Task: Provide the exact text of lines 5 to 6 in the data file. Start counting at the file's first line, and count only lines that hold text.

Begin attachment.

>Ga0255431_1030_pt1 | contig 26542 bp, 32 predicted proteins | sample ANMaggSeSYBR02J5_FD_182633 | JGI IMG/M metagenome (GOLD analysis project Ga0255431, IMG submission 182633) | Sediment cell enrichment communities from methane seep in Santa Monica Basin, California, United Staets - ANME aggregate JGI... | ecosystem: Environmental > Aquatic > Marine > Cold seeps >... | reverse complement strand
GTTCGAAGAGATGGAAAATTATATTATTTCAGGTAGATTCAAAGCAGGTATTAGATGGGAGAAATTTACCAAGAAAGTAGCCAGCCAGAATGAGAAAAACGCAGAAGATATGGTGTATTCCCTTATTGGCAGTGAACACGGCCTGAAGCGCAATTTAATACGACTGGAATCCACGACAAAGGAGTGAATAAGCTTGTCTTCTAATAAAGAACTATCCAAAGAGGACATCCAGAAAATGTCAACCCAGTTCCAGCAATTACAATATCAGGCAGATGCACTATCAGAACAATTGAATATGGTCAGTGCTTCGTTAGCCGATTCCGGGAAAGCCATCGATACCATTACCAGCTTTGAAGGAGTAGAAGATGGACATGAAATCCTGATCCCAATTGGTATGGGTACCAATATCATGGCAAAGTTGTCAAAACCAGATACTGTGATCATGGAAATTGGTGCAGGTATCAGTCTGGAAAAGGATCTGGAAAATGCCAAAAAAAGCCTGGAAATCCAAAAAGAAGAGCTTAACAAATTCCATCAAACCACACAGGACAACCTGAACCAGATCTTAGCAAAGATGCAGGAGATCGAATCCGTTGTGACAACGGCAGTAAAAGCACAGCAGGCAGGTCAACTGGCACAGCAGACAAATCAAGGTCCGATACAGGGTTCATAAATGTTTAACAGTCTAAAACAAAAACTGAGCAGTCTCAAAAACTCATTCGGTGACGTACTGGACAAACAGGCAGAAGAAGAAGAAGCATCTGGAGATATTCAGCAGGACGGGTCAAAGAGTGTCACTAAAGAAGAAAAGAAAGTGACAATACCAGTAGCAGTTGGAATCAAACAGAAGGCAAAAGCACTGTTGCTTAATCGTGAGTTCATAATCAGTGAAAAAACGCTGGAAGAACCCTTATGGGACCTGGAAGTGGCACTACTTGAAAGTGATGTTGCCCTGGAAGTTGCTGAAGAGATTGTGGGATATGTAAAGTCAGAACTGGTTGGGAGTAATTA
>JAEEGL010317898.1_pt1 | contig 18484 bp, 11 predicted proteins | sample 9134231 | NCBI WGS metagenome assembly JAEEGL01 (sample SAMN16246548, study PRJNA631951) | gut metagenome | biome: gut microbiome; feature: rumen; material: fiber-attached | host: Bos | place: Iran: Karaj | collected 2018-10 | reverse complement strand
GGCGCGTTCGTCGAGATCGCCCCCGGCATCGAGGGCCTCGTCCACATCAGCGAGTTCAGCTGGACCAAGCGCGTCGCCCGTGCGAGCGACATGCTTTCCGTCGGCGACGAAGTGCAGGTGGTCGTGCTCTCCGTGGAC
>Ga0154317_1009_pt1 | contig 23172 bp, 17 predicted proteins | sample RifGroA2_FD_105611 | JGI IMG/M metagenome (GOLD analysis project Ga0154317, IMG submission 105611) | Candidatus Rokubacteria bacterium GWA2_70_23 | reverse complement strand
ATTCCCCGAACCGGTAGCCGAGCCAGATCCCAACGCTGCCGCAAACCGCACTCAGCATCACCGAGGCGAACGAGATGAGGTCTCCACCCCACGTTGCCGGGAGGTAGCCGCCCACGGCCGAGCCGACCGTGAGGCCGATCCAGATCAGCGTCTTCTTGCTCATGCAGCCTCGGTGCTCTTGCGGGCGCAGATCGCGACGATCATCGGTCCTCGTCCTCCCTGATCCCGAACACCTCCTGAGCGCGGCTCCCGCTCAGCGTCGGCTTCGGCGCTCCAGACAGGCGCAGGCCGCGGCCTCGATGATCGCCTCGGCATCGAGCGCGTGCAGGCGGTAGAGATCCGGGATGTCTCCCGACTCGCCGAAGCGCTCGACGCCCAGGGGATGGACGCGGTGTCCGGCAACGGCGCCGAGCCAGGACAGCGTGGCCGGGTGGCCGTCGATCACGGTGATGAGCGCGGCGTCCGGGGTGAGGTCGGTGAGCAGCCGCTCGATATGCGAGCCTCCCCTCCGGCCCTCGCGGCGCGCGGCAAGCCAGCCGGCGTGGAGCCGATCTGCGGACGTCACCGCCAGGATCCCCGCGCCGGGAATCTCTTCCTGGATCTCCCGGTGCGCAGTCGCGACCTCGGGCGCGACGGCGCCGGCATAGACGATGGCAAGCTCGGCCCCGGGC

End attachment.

>Ga0154317_1009_pt1 | contig 23172 bp, 17 predicted proteins | sample RifGroA2_FD_105611 | JGI IMG/M metagenome (GOLD analysis project Ga0154317, IMG submission 105611) | Candidatus Rokubacteria bacterium GWA2_70_23 | reverse complement strand
ATTCCCCGAACCGGTAGCCGAGCCAGATCCCAACGCTGCCGCAAACCGCACTCAGCATCACCGAGGCGAACGAGATGAGGTCTCCACCCCACGTTGCCGGGAGGTAGCCGCCCACGGCCGAGCCGACCGTGAGGCCGATCCAGATCAGCGTCTTCTTGCTCATGCAGCCTCGGTGCTCTTGCGGGCGCAGATCGCGACGATCATCGGTCCTCGTCCTCCCTGATCCCGAACACCTCCTGAGCGCGGCTCCCGCTCAGCGTCGGCTTCGGCGCTCCAGACAGGCGCAGGCCGCGGCCTCGATGATCGCCTCGGCATCGAGCGCGTGCAGGCGGTAGAGATCCGGGATGTCTCCCGACTCGCCGAAGCGCTCGACGCCCAGGGGATGGACGCGGTGTCCGGCAACGGCGCCGAGCCAGGACAGCGTGGCCGGGTGGCCGTCGATCACGGTGATGAGCGCGGCGTCCGGGGTGAGGTCGGTGAGCAGCCGCTCGATATGCGAGCCTCCCCTCCGGCCCTCGCGGCGCGCGGCAAGCCAGCCGGCGTGGAGCCGATCTGCGGACGTCACCGCCAGGATCCCCGCGCCGGGAATCTCTTCCTGGATCTCCCGGTGCGCAGTCGCGACCTCGGGCGCGACGGCGCCGGCATAGACGATGGCAAGCTCGGCCCCGGGC